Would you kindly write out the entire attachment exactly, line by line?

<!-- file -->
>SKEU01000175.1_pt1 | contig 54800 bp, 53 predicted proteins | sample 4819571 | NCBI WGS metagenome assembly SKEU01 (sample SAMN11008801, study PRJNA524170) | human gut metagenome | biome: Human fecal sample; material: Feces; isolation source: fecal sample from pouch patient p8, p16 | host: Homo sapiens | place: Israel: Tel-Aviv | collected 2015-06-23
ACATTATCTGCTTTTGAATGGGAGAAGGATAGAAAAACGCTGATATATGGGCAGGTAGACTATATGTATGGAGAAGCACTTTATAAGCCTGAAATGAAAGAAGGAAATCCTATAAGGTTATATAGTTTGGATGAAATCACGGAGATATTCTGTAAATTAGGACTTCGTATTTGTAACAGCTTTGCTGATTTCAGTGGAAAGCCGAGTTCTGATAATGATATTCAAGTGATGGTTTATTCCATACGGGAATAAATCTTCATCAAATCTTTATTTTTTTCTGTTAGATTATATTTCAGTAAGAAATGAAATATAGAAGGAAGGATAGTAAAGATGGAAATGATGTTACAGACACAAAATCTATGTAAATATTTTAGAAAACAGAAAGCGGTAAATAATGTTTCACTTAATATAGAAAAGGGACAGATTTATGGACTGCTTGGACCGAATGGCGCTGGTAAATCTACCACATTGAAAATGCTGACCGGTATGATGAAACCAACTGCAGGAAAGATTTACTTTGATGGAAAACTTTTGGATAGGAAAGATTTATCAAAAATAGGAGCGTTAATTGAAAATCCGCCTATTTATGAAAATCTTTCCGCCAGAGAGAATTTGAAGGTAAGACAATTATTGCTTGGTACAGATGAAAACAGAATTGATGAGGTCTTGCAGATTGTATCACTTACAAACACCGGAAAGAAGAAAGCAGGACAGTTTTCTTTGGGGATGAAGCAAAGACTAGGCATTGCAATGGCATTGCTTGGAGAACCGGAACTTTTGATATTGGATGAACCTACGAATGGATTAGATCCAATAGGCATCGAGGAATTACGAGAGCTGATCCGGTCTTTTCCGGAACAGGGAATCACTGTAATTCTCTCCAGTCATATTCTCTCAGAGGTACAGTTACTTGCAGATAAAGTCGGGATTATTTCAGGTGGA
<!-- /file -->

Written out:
>SKEU01000175.1_pt1 | contig 54800 bp, 53 predicted proteins | sample 4819571 | NCBI WGS metagenome assembly SKEU01 (sample SAMN11008801, study PRJNA524170) | human gut metagenome | biome: Human fecal sample; material: Feces; isolation source: fecal sample from pouch patient p8, p16 | host: Homo sapiens | place: Israel: Tel-Aviv | collected 2015-06-23
ACATTATCTGCTTTTGAATGGGAGAAGGATAGAAAAACGCTGATATATGGGCAGGTAGACTATATGTATGGAGAAGCACTTTATAAGCCTGAAATGAAAGAAGGAAATCCTATAAGGTTATATAGTTTGGATGAAATCACGGAGATATTCTGTAAATTAGGACTTCGTATTTGTAACAGCTTTGCTGATTTCAGTGGAAAGCCGAGTTCTGATAATGATATTCAAGTGATGGTTTATTCCATACGGGAATAAATCTTCATCAAATCTTTATTTTTTTCTGTTAGATTATATTTCAGTAAGAAATGAAATATAGAAGGAAGGATAGTAAAGATGGAAATGATGTTACAGACACAAAATCTATGTAAATATTTTAGAAAACAGAAAGCGGTAAATAATGTTTCACTTAATATAGAAAAGGGACAGATTTATGGACTGCTTGGACCGAATGGCGCTGGTAAATCTACCACATTGAAAATGCTGACCGGTATGATGAAACCAACTGCAGGAAAGATTTACTTTGATGGAAAACTTTTGGATAGGAAAGATTTATCAAAAATAGGAGCGTTAATTGAAAATCCGCCTATTTATGAAAATCTTTCCGCCAGAGAGAATTTGAAGGTAAGACAATTATTGCTTGGTACAGATGAAAACAGAATTGATGAGGTCTTGCAGATTGTATCACTTACAAACACCGGAAAGAAGAAAGCAGGACAGTTTTCTTTGGGGATGAAGCAAAGACTAGGCATTGCAATGGCATTGCTTGGAGAACCGGAACTTTTGATATTGGATGAACCTACGAATGGATTAGATCCAATAGGCATCGAGGAATTACGAGAGCTGATCCGGTCTTTTCCGGAACAGGGAATCACTGTAATTCTCTCCAGTCATATTCTCTCAGAGGTACAGTTACTTGCAGATAAAGTCGGGATTATTTCAGGTGGA